Uth said the next president of the IMB needs to be “a man who has vision; a man who has a passion, and can rally us all to really accomplish the Great Commission.” Referencing a brief time of prayer trustees had for members of the search committee during the meeting, Uth said he doesn’t believe they will make a mistake.

“I believe they’re waiting on the Lord and the Lord will reveal and speak to them and when he does, the timing will be just right,” Uth said. “It will be the right person.

“This is the most important position in Southern Baptist life,” Uth continued. “This is the person that will help us reach the nations and take the gospel, even to those 6,400 unreached people groups. So we’ve got to have the right person.”
In other business, trustees received a draft of the IMB’s 2011 budget, which financial chief David Steverson said leadership is still working on to balance.

“You will recall that we used $7.5 million from our contingency reserve to balance the 2010 budget. We simply cannot afford to do that again,” Steverson said. He expressed gratefulness for an increase in the 2009 Lottie Moon Christmas Offering, but lamented declines in both investment revenue and Cooperative Program giving, the latter of which is down at least 4 percent this year.

Pritchard said he believes the problem isn’t financial, but spiritual.

“How sad it is when we have people who want to go but we can’t afford to send them,” Pritchard said. “The issue is not that we [Southern Baptists] can’t afford it, but that we just don’t want to foot the bill. What will solve our problem is a good dose of spiritual awakening in our churches.”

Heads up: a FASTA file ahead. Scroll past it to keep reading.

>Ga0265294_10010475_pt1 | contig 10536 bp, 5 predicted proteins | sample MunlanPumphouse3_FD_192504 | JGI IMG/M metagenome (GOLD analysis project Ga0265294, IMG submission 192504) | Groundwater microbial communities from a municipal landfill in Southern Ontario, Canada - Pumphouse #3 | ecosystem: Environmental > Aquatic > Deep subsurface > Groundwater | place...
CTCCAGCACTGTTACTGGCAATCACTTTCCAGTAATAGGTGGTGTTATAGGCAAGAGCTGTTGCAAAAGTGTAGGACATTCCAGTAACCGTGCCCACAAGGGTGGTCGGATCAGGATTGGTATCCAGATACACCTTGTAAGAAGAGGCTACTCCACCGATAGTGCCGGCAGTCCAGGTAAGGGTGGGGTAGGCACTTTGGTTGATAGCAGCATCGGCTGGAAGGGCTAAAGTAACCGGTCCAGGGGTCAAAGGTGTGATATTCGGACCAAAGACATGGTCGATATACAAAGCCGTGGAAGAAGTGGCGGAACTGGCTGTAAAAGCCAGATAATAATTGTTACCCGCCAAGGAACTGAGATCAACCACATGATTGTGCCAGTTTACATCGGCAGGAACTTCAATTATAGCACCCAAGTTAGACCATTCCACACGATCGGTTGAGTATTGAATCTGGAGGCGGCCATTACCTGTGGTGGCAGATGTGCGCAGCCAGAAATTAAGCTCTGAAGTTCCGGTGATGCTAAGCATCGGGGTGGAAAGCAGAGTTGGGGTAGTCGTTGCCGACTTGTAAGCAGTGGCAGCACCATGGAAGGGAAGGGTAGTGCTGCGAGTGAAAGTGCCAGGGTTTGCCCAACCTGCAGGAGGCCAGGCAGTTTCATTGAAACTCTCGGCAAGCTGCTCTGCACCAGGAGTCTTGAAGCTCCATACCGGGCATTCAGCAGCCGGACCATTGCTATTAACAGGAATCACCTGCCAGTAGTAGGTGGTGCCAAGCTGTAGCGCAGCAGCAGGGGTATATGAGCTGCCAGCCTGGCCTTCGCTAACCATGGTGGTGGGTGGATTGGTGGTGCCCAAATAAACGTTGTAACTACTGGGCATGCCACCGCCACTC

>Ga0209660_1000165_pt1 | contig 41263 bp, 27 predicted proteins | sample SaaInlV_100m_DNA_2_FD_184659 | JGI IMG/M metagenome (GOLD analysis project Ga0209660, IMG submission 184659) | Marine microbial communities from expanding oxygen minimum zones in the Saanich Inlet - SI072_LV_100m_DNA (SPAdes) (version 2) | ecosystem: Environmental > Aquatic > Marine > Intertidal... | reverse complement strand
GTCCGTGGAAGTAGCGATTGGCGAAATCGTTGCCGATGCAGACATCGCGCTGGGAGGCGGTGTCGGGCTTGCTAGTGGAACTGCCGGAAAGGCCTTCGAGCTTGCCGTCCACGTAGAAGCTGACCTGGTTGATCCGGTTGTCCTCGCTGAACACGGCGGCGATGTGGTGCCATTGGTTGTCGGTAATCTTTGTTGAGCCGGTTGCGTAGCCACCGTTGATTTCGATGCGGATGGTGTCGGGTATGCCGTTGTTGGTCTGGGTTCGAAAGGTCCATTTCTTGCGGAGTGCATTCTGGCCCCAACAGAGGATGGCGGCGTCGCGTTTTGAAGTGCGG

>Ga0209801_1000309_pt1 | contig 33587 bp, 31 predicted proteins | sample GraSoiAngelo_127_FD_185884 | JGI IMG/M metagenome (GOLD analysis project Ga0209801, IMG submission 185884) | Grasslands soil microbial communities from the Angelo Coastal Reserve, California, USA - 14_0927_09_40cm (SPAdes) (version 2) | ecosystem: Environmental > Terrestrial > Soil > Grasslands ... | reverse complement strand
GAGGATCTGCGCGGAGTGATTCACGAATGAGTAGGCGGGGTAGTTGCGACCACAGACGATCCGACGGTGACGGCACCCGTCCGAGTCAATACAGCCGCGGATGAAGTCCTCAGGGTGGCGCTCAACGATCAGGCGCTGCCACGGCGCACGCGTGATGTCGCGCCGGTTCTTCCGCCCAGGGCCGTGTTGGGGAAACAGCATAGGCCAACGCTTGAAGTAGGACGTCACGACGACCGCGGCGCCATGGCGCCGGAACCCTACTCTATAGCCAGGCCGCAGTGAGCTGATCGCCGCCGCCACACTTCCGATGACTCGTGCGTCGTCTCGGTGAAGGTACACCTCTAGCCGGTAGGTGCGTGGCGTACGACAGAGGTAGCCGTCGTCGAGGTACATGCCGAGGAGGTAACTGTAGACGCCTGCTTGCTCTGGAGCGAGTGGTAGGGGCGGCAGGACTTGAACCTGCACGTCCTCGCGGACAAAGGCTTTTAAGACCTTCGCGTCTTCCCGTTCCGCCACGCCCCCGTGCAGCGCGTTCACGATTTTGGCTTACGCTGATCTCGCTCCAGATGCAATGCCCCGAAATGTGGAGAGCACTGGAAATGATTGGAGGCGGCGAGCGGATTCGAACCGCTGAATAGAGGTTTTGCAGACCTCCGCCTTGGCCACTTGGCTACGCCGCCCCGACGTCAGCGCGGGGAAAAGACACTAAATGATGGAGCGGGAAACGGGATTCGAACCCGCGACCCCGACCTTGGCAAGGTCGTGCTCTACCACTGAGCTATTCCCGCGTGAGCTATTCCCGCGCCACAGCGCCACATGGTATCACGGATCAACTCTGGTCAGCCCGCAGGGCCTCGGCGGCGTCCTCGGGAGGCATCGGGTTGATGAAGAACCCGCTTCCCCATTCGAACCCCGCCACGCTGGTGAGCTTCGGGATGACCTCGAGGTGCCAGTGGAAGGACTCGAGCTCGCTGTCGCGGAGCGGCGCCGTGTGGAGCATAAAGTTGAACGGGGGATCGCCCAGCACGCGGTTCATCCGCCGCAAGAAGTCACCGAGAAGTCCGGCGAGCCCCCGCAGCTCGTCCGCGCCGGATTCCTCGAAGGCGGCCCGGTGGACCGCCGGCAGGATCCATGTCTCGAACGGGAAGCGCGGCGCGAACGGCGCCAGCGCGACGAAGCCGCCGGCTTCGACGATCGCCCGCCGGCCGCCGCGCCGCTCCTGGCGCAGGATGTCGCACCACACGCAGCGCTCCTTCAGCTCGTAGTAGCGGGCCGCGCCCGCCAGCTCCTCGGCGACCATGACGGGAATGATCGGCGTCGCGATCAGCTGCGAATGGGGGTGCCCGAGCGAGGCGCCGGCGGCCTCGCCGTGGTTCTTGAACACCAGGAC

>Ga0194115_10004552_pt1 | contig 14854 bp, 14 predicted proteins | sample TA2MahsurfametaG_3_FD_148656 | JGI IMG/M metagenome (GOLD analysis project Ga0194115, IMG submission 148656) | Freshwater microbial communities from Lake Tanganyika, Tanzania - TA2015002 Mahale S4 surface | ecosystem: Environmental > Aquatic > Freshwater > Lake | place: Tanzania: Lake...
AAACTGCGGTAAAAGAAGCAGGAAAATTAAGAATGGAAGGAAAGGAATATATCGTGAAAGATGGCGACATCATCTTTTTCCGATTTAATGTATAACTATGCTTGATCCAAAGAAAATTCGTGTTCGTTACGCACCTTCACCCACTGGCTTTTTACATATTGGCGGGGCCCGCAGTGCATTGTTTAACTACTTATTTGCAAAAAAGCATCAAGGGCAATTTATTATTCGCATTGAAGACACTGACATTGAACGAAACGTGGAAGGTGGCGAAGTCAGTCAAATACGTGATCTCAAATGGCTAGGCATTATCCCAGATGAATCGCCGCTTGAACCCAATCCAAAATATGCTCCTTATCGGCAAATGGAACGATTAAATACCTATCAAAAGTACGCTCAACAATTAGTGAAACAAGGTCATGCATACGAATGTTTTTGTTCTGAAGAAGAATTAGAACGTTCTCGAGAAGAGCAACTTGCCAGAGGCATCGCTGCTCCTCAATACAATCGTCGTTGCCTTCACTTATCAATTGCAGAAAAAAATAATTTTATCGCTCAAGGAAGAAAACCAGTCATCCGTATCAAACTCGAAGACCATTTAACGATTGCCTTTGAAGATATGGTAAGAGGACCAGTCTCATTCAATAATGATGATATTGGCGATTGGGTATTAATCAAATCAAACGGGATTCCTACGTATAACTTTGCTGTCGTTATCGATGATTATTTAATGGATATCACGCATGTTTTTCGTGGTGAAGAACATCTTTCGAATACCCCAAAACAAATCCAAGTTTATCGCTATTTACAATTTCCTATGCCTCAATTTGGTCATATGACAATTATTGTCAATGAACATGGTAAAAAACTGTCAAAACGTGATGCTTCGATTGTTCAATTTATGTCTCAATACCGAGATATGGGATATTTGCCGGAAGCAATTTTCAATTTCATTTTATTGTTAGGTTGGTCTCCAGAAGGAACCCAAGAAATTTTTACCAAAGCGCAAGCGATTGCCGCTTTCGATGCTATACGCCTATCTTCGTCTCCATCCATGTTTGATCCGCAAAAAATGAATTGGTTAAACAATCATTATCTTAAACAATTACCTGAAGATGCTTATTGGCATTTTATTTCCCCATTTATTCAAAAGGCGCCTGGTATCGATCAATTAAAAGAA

Ray Jones, a trustee from Alabama, shared a report about human needs ministries. He said this effort provides “opportunities to tell the world about Jesus Christ.” Briefly describing work in Haiti and in Pakistan, Jones said in Haiti the IMB has partnered with groups including Florida Baptist Disaster Relief to provide nearly $2 million in aid to the island nation with $5 million more pledged. In Pakistan, Jones said over 80,000 people received some sort of assistance.

Bryant Wright, Southern Baptist Convention president and pastor of Johnson Ferry Baptist Church in Marietta, Ga., spoke to trustees about the rise and fall of history’s great empires?from the Egyptians to the United States?comparing their relatively short-lived earthly reign with the eternity that is the kingdom of God.

“What is the kingdom of God? … It is wherever Jesus reigns. If Christ reigns in your life, the kingdom of God is there. If Christ reigns in your family, the kingdom of God is there,” Wright said.

“I hope Southern Baptists are going to return to Christ as their first love,” Wright continued. “The fact is that the kingdom of God is not going to come here on earth ? until the church has completed its mission.”

Trustees concluded the Tampa meeting with the appointment of 51 new long-term missionaries Wednesday evening at Bell Shoals Baptist Church in Brandon. The appointments bring the number of IMB missionaries serving around the world to 5,201.
Rankin stepped down July 31. IMB trustees appointed executive vice president Clyde Meador interim president when Rankin retired.

The next trustee meeting is Nov. 9-10 in Greensboro, N.C. Calvary Baptist Church in Winston-Salem, N.C., will host a missionary appointment service the evening of Nov. 10 in conjunction with the meeting.

?Reporting by the Florida Baptist Witness and the International Mission Board